For years, people have filled their homes with plants — umbrella plants, African violets, all kinds of plants, big and small.
sized right for the Good Life
Along a picturesque, wooded Finger Lakes shore is a charismatic home tasked with a large purpose. It unites multi-generational families, warms guests in the winter, refreshes them in the summer, and provides ample spaces for people to spend time together or escape into their private domain. If you’re imagining an oversized showpiece home … stop. Sensible and stylish, this unfussy 1,300-square-foot home proves that high quality livability (it sleeps 12) does not need a large footprint.
“Everybody on the lake is building bigger and bigger homes. This home stays true to the concept of a lake cottage, getting out of the city and out of your comfort zone. You commune more with family and friends in a smaller space,” says builder, Sam Rode of Rode Construction.
The three-story cottage is built into a steep hillside; a challenging site condition that architect, Jon Schick, brilliantly used to his advantage. The original cottage had two floors. Adding a third increased the square footage without expanding the footprint or height, a restricted building code requirement.
Each floor serves a different purpose and has its own stylistic flavor and views. Uniting them is the clean simplicity of Scandinavian design, which is reflected in the exterior. Clapboard siding and mixed material deck railings, consisting of powder coated steel grid and wood crossbucks, highlight the exterior’s modernity. Smith Lumber provided the Thermory white ash decking and lumber.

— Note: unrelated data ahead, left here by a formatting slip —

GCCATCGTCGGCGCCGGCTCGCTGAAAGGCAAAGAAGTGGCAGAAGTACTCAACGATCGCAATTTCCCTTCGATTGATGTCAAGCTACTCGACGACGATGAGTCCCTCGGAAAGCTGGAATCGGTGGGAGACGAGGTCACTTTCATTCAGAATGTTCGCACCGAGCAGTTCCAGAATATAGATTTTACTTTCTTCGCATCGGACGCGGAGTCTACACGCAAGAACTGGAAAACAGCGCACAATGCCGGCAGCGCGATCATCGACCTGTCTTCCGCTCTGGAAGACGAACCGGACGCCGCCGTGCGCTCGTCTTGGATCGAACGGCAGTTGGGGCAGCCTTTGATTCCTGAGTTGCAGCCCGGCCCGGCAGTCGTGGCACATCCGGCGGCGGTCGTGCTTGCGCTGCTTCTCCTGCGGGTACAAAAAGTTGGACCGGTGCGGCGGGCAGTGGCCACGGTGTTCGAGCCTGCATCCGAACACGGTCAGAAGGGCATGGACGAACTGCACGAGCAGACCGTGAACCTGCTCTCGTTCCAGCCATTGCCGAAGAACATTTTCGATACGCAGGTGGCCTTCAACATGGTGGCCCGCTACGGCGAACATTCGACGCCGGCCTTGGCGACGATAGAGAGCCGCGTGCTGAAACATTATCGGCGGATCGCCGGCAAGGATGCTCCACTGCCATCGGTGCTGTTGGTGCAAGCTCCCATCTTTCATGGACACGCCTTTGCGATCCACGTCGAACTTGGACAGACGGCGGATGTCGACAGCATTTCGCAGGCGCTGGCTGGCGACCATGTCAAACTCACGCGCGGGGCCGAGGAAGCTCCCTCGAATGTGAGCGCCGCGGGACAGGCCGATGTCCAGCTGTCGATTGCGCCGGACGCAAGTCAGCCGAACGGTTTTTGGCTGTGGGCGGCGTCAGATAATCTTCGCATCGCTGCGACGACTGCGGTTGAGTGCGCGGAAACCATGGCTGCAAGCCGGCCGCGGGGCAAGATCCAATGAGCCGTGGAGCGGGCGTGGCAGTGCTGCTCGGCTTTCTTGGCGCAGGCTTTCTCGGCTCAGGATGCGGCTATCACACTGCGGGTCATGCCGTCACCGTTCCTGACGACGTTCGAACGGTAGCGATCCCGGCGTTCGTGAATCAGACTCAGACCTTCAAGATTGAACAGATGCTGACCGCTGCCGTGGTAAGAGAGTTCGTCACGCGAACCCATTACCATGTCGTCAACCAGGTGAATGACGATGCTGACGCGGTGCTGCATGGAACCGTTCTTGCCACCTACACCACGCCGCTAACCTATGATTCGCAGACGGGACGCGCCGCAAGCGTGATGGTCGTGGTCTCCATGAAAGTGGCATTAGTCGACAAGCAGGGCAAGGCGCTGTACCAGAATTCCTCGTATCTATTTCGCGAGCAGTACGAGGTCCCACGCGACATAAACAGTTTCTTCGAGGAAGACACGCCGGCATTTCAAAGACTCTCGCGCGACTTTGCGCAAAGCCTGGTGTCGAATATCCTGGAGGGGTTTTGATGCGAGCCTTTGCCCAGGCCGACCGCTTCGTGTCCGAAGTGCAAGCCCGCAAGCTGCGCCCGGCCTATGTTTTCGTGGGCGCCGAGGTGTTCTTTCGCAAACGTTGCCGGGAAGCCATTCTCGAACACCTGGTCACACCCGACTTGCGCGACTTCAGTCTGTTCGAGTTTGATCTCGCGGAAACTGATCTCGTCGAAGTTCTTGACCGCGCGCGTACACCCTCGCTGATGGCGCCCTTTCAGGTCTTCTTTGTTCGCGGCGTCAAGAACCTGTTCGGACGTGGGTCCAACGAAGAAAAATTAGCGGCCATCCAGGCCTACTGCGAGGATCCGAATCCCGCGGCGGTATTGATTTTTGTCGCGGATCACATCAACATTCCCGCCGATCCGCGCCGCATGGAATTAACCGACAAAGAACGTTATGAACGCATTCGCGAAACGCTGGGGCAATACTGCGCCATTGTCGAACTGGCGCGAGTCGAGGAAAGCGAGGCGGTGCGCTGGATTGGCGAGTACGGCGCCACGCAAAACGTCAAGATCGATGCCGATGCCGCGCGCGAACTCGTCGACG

The client wanted to maintain a lake cottage sensation in detailing and finishes. It’s casual, user-friendly and durable. It’s not fussy,” describes Schick of the home’s thoughtful and intelligent blend of aesthetics and functionality.
The upper floor is accessed through the front door and welcomes guests into an inviting, great room that balances a cozy feeling and spaciousness. A soaring open Douglas fir, post and beam ceiling and hemlock paneling establish a more lodge-like feel. The beams protrude to the exterior of the house adding just enough interest without overpowering the design. Built-in bookshelves, closets and cabinets are concealed in the paneling. A wood-burning stove keeps things toasty in chilly weather and a sexy Lacanche French oven adds an unexpected spot of quirky luxury.
“We all feel they aced the top floor! If the kitchen is the heart of the house, the oven is the heart of the kitchen. We cook exclusively outside in the summer months, few things warm cold bones better in the winter than roasting chicken in the oven,” says the homeowner.
Tongue and groove paneling in a deep, sea green for the kitchen island and cupboards contrast with the wood. Bright with natural light, the upper floor has beautiful views and a deck that overlooks the lake. Opposite the great room is a small window bench nook perfect for a bibliophile or napping child.
Representing a more traditional lake cottage style with board and batten paneling, the middle level has two bedrooms and a bathroom. The small covered balcony gives family members another spot for solitude. From this deck, guests access the outdoor shower, a luxurious detail that disappears into the exterior for ensured privacy.
The wide-open lower level is a bunkroom with poured concrete walls plus a laundry closet and second bathroom. The terrace level walkout is accessed through French doors. The bunkroom significantly contributes to the home’s overall comfort, making it easy for people to coexist.
Radiant floor heat throughout the cottage provides warmth. Despite familial protests, the homeowner distinctly requested no air conditioning, preferring open windows and fresh breezes. The hardwood flooring had to be capable of tolerating dry
winter air and summertime’s wet bathing suits. The family chose Douglas fir and they love the warm color it imparts.
“Shared experiences unite a community,” says the homeowner. “This is a cottage; we welcome the wabi-sabi.”
R. Jon Schick, AIA
Rode Homes, Inc.
Smith Lumber & Hardware Center